Brief poking around the internet suggests that the closing short, “Daddy’s Home,” was one of every other critics’ least favorite segments. However, this oddity best captured my attention and is clearly the weirdest of this oddball crop of macabre. Sam is on a blind date, and it is going well. So well that the young woman he’s ended up with busts out what he thinks is some casual cocaine. Having snuffed the bump, she informs him that, no, that is not blow, the ashes of her father. This triggers the most unusual curse I’ve ever witnessed. Troubled by this reveal, Sam endures the evening’s remains, and leaves the lady with no promise of ever seeing her again. The next day, the dad jokes begin. “Excuse me, do you have a bookmark?,” “I do have a book, but my name’s not ‘Mark’!,” is but one of the awful-awkward rejoinders he finds himself spouting. As he begins to age rapidly and lose his hair, he decides to visit the home of his blind-date for a showdown whose finale reminded me of a classic sketch involving seduced milkmen.

Other offerings include the smirk-inducing exploration of who the infamous “she” of “that’s what she said” might be; a Nekromantik 2/Re-Animator hybrid which has the welcome touch of showing personal growth in the main character; a liquor store robbery/sexual role-playing ensemble buddy comedy; a time-loop apocalypse tale which has the courage to ask the question, Would you have sex with your future self to save the planet?, and… so on in that vein. To praise this movie with faint damnation, each of the segments would have done better as a short before a film festival feature. Instead, these scattershot ideas are minimally held together by the dead-pan charisma of Paul Ford, whose welcome presence prevented me from tossing this into the Try Again bin.

WHAT THE CRITICS SAY:

“Cornack has found the perfect balance of narrative variety and tonal consistency. For while these stories flirt variously with sci-fi, or horror, or the tropes of mobster or heist flicks, what unifies them – beyond their shared location and the Host’s occasional interventions – is that they are all weird, witty and utterly wrong.”–Anton Bitel, Projected Figures (contemporaneous)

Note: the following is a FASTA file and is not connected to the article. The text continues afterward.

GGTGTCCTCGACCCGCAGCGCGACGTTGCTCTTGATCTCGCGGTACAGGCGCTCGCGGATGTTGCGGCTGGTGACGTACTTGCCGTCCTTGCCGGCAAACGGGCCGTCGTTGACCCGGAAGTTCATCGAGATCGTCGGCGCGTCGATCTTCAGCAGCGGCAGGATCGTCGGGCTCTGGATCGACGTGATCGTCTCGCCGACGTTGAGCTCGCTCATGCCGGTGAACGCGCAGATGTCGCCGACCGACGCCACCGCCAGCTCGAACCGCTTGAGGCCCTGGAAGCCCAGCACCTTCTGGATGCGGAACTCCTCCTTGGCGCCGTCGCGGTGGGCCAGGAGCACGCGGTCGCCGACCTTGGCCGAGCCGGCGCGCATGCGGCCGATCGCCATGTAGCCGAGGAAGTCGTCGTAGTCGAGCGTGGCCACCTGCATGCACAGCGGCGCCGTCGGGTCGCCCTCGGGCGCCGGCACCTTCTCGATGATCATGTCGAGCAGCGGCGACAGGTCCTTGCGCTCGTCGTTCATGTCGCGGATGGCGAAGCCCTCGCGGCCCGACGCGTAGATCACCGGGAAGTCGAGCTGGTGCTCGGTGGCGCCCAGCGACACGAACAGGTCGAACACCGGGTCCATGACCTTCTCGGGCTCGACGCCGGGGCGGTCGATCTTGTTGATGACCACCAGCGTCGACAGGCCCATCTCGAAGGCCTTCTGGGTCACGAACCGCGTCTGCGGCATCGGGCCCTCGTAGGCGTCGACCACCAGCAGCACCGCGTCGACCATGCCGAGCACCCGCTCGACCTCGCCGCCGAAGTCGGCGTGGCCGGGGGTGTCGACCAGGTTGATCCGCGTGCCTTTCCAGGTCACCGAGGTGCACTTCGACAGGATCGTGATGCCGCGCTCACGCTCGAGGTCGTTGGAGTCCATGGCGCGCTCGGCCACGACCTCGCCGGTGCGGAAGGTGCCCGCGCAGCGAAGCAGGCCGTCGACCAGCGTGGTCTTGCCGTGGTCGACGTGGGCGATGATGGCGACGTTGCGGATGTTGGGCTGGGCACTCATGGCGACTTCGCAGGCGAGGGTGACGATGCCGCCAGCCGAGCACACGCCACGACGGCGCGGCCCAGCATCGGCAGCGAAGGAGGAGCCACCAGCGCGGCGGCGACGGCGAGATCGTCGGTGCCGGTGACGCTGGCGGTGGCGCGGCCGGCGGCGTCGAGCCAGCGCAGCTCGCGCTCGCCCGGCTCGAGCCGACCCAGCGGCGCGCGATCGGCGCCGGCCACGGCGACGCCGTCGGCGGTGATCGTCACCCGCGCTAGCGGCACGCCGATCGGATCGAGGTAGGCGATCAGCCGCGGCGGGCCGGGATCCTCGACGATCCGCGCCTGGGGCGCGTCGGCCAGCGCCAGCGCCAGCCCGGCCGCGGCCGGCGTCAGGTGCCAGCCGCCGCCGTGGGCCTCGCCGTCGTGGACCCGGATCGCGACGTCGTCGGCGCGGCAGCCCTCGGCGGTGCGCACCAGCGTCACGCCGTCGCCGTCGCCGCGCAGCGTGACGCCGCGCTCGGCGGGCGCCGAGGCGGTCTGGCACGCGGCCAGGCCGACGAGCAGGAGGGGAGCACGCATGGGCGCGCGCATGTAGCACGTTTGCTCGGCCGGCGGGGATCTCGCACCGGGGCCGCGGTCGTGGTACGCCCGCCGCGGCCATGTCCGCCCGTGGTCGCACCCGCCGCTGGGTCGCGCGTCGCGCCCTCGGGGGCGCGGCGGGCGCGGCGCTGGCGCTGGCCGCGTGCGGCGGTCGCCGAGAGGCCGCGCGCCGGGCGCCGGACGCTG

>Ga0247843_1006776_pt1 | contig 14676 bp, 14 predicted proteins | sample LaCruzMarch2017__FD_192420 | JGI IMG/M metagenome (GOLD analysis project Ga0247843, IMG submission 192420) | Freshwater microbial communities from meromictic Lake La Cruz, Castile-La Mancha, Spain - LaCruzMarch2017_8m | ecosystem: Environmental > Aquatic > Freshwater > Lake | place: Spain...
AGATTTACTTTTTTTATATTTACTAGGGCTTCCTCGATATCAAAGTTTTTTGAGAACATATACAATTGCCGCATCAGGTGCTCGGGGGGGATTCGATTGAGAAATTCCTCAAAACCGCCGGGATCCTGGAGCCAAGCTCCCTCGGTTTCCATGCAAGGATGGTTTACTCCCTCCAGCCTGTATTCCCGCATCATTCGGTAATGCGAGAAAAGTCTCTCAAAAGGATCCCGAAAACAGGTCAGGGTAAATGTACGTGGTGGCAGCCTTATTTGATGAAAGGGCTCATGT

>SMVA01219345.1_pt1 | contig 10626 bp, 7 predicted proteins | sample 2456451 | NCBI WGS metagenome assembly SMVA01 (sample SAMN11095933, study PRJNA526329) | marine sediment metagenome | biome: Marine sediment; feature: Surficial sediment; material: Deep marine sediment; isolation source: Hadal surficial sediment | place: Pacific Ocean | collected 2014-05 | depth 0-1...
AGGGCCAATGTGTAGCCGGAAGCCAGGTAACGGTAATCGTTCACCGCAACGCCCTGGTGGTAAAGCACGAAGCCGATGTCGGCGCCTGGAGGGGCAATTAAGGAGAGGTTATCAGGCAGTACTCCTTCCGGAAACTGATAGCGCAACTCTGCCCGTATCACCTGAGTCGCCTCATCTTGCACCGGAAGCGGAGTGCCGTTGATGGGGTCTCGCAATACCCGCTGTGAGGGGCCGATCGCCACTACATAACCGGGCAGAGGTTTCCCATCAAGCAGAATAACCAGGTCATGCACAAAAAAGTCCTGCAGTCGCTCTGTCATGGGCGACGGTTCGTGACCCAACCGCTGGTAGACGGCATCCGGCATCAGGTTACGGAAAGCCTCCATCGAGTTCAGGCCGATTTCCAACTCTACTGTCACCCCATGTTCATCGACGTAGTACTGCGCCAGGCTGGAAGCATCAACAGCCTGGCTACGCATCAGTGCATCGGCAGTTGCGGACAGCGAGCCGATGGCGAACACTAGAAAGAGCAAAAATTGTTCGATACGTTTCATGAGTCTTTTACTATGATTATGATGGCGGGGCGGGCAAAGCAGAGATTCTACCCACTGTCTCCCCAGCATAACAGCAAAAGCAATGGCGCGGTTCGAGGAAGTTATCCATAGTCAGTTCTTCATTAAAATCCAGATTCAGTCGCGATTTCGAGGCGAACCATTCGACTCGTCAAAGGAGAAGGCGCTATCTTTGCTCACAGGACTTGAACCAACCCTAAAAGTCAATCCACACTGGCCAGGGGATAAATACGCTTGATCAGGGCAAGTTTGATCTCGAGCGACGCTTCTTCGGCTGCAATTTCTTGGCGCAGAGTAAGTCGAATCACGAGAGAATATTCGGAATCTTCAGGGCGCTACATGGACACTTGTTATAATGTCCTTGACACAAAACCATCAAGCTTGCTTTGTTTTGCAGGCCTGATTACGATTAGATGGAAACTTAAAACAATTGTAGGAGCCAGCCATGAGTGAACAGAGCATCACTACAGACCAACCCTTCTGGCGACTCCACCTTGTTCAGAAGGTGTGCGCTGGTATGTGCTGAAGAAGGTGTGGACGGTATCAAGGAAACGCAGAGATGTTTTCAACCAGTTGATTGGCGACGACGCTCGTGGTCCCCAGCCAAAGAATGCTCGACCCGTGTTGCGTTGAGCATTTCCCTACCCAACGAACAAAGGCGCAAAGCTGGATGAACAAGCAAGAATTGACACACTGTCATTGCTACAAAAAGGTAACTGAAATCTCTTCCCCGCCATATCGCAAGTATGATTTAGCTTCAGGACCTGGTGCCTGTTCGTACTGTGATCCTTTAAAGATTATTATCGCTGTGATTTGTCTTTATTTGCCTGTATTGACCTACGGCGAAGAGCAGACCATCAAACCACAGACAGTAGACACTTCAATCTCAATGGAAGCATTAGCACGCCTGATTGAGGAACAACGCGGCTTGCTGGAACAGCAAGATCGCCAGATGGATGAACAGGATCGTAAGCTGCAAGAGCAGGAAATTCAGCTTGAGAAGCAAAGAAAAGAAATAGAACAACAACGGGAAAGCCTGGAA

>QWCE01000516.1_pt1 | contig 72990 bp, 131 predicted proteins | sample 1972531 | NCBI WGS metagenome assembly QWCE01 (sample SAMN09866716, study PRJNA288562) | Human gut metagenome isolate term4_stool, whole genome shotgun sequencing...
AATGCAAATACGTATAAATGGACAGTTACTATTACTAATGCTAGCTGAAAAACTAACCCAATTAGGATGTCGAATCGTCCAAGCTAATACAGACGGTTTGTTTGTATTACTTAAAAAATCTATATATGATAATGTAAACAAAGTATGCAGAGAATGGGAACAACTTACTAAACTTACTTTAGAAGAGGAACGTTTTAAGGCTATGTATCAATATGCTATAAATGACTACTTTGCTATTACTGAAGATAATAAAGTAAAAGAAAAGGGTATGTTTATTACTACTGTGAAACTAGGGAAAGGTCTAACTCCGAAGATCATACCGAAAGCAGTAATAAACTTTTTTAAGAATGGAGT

CHANNEL 366: THE SANDMAN (2022)

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Recommended*

DIRECTED BY: Mike Barker, Jamie Childs, Mairzee Almas, Andrés Baiz, Coralie Fargeat, Louise Hooper,

FEATURING: Tom Sturridge, Boyd Holbrook, Vivienne Acheampong, Vanesu Samunyai, , voice of

PLOT: Captured by a human magician, the entity Dream escapes after a century and sets about reclaiming his tools to rebuild his realm.

Still from The Sandman (2022)
The Sandman. Tom Sturridge as Dream in The Sandman. Cr. Courtesy of Netflix © 2021

COMMENTS: This Sandman is no “candy-colored clown.” Dream is more of a contemplative type, deathly pale, darkly haired, and pursed-lipped. But then, when we meet him, he has considerable reason to be. Roderick Burgess, dark sorcerer extraordinaire, has captured the ruler of the dream lands, and, with his son taking over the guardianship upon the wizard’s passing, kept him incarcerated for a century. So begins Netflix’s chronicle of “The Sandman,” an effects-filled, symbol-heavy, and, yes, dreamy vision of ‘s much beloved comic book series.

Dream is one of seven godlike entities collectively known as “the Endless,” and his realm (“the Dreaming”) is laid out in full splendor as we travel through it while he softly narrates the introduction. Tom Sturridge’s performance as Dream is well up to the task (even accounting for his excessive habit of pursing his lips). The first episode chronicles his capture, hinting at the world’s characters as we observe the Dream trapped in a glass-and-steel orb nestled within a summoning circle. There is a sad twist from the get-go, for we learn that it was not this particular Endless that Burgess was after—he intended to capture Death, to bargain with her to return his dead son.